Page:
The summer has flown by and soon children will return to school. For some kids, this is an exciting prospect. For others, the approaching return to school may create anxiety. Whichever is the case for your child, this is an opportune time for you to employ strategies to make that first days of school as comfortable and stress-free as possible for your child and your family.
For many children with special needs, the abstract concept of time and days is difficult to grasp. Provide a special calendar for your child that indicates and even celebrates the day that school will begin. Create a daily designated time when the two of you cross off that day on the calendar and engage in thoughtful conversation. If your child expresses fears or anxiety about the return to school, truly tune in to what he is saying. Try to get him to articulate exactly what it is that worries and concerns him. Don’t dismiss his fears by saying all will be fine or telling him not to worry. Validate his feelings. Tell him you understand how these things would cause him to be fearful. Only then try to calm his fears by offering solutions and suggestions. If your child is eager for school to begin, the calendar will remind him that the time is almost here.
Since summer time is typically much less structured than the school year, it is a good idea to begin adding in simple routines before the summer has ended. For example, have your child go to bed and wake up at the times he will do so during the school year. You might even start having snacks and lunch at the times they are scheduled at school. This will make the transition easier for your little one.
If following directions is difficult for your child, you can engage in strategies that will help prepare your child for the school year. During the summer he may have become accustomed to focusing on his favorite activities and working at his own pace. To help return to greater structure, begin by redirecting him from one preferred activity to another preferred activity. Once he can follow your cues, move on to redirecting from a preferred activity to one that he does not prefer. Eventually, he will become more accustom to making transitions and following instructions.
If your child attends a camp or child care setting during the summer, ensure that you communicate with the staff to get them on board with whatever assistance you need to help prepare your child for school. If he is especially fearful, make certain the staff knows this as his anxiety could cause him to act out.
Communicate with your child’s school before the new term begins to set up a meeting with his new teacher in order to share effective strategies and other important information about your child. Try to include the teacher and other team members who worked with your child the previous year. They too should have beneficial information to share with the new team. If your child does not yet know the new teacher or if the physical space will differ from the previous year, ask the school to set up a tour for him prior to the first attendance day.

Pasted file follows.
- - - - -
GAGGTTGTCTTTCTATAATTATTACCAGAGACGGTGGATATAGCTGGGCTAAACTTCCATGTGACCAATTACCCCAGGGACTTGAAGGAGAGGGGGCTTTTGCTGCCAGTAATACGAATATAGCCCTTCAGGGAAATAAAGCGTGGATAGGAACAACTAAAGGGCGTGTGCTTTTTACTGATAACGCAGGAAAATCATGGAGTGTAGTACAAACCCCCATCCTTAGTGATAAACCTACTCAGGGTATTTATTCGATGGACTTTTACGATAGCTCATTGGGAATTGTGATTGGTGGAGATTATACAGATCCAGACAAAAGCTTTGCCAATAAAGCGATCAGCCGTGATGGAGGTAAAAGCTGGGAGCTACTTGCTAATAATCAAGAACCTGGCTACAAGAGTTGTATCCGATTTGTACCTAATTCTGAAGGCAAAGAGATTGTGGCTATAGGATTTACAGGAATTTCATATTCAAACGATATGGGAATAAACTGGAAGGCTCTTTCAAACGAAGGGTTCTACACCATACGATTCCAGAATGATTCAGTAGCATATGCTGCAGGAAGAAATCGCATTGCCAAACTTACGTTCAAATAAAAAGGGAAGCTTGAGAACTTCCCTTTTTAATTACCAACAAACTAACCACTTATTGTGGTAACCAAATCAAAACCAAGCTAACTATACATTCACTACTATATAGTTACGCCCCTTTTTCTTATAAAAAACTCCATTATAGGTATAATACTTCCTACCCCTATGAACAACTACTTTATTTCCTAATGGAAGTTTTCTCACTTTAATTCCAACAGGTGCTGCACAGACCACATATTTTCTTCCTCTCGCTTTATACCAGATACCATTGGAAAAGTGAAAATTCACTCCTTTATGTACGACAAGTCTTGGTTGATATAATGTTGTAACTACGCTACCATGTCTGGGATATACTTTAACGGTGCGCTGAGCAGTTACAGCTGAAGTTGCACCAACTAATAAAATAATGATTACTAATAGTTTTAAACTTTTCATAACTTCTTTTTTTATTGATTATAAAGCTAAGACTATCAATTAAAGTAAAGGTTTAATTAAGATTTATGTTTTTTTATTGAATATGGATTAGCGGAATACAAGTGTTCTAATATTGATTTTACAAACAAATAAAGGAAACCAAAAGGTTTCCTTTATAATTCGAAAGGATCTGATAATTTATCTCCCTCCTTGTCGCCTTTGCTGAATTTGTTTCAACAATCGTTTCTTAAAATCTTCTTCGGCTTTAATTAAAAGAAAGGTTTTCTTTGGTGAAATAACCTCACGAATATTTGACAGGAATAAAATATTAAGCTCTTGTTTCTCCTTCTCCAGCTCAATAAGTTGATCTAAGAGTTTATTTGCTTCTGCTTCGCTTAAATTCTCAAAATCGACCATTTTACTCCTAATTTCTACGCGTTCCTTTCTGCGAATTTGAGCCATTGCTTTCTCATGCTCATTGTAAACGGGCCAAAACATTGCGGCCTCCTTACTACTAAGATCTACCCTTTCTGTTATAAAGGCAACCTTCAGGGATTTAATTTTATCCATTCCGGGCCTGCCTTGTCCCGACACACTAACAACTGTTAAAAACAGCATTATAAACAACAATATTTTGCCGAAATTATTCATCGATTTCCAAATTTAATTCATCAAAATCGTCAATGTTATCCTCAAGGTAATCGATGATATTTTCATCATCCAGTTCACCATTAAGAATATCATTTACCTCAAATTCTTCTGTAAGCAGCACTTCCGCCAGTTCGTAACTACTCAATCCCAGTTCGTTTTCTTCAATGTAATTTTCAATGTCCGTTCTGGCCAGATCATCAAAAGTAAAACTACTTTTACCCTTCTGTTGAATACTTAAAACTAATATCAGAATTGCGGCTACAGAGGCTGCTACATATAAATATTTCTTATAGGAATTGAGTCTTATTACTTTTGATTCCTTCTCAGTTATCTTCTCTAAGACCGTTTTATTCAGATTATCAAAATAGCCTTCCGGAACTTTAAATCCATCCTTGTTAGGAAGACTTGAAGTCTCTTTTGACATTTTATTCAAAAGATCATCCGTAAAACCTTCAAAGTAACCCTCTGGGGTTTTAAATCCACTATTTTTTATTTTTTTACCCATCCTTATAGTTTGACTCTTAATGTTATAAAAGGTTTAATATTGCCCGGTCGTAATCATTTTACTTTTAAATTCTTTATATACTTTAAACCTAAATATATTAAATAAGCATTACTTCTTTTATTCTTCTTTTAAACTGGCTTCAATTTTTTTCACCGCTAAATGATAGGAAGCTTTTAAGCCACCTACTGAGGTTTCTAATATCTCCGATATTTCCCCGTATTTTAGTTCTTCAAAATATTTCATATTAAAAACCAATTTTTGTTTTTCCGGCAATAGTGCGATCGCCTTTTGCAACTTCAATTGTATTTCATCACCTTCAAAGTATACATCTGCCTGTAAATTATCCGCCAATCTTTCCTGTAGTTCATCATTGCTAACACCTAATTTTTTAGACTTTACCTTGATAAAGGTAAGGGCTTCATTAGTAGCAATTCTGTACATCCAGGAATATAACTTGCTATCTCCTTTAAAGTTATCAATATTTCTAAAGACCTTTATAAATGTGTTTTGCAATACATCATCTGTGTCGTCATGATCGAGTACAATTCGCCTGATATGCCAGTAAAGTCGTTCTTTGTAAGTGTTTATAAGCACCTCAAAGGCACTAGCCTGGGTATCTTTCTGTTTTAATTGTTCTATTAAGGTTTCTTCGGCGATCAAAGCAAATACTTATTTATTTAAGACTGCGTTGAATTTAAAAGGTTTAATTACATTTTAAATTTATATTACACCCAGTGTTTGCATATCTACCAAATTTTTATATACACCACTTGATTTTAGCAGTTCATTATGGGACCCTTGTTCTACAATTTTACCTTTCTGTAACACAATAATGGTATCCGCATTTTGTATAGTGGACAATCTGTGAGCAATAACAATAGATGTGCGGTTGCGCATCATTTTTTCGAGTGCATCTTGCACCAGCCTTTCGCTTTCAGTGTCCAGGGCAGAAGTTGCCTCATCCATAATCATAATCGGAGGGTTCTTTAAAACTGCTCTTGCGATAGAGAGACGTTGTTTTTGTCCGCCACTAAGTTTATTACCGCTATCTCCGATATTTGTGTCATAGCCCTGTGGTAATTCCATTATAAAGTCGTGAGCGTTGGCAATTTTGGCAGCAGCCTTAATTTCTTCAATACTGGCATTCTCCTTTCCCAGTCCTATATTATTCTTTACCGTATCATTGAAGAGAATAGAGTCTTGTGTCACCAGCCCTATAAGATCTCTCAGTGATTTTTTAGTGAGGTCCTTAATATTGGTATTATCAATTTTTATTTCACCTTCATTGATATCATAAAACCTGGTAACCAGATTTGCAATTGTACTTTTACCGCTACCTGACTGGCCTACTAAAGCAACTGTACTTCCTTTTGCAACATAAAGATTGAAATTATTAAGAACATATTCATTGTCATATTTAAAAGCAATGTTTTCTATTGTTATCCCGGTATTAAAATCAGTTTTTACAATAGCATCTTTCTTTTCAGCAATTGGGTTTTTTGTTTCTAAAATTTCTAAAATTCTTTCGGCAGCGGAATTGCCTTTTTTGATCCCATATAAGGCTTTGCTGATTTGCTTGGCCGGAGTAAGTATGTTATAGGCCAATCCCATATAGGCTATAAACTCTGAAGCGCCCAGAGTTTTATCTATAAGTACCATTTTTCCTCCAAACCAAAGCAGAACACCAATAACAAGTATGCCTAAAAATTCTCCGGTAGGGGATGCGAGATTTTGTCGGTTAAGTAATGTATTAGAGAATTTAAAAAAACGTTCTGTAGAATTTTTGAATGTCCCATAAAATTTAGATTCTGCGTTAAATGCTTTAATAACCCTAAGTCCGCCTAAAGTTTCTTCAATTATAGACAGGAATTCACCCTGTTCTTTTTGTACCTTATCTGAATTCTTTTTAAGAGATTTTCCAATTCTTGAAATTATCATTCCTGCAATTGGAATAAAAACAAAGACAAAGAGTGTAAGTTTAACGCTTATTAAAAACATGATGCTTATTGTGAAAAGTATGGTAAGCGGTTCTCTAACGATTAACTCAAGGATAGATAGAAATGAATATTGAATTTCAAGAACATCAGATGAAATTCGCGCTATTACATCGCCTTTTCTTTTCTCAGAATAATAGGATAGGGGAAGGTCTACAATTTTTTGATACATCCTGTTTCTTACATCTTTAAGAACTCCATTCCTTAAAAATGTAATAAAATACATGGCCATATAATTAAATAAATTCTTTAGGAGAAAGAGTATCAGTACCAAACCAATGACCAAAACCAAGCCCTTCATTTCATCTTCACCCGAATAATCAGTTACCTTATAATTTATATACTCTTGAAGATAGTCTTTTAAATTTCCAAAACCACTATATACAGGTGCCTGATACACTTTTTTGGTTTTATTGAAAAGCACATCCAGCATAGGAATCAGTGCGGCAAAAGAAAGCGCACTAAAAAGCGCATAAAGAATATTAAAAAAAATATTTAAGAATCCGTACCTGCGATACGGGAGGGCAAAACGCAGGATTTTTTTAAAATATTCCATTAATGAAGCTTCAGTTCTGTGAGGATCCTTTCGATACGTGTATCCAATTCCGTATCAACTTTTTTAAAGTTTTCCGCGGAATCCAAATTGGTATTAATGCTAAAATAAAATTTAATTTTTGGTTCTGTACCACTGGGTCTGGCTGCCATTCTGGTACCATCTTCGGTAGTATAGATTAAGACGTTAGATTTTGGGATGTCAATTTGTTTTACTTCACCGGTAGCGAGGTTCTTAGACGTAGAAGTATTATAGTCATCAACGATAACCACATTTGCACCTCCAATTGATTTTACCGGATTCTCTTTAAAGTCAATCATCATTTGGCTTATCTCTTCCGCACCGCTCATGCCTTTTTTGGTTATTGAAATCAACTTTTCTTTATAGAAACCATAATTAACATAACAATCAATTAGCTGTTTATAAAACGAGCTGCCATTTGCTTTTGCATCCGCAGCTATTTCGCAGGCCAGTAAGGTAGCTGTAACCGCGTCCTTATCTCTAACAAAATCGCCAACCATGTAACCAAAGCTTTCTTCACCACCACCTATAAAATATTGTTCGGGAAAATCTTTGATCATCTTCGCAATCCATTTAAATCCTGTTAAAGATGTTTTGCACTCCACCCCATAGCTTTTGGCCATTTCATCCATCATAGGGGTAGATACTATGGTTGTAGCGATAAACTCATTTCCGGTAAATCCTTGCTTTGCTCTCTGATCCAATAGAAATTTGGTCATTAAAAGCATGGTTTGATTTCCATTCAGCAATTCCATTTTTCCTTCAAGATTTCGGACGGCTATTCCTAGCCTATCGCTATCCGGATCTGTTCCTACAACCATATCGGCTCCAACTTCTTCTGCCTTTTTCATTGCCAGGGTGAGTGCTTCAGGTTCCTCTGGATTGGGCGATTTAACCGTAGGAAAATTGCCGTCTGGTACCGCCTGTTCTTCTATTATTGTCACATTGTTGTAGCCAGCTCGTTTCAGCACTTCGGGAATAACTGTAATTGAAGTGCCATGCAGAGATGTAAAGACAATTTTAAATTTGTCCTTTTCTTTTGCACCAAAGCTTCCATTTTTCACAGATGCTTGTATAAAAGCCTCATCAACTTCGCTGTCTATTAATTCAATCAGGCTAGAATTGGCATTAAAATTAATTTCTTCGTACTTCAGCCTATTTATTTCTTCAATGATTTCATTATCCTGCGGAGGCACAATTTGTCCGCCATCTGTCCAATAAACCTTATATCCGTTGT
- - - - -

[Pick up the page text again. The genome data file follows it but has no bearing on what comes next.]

Hopefully, when the big day arrives and your child returns to school, your strategies will have helped him enter his new year on a relaxed and positive note and he will be ready to learn and play with both old and new friends in an environment of well facilitated inclusion. Children with disabilities and special needs benefit greatly when they are included in groups of typically developing children to act as role models. Their social, motor, and language skills develop more quickly than in segregated environments. They embrace challenges more readily and are more inclined to push themselves beyond their comfort levels when they are motivated to join in the activities of all of their friends.
How do children who are typically developing benefit from an inclusive classroom? Research shows that because of smaller group sizes that include specially trained teachers and therapists, these children also show accelerated growth in social skills, language development and motor ability.
The most wonderful benefit, however, is the great understanding and accepting of differences that grows through inclusion. Hopefully your child attends a school where skilled, caring staff do not leave this all-important component to chance; where they expertly and gently facilitate interactions between children that lead to understanding and acceptance; where they guide the child’s natural tendencies to look for the simple, true values in their friendships … smiles and hugs, sharing, playing together, just being nice. What could be better?
Dori Buschke is the director of programs at St. Francis Children’s Center.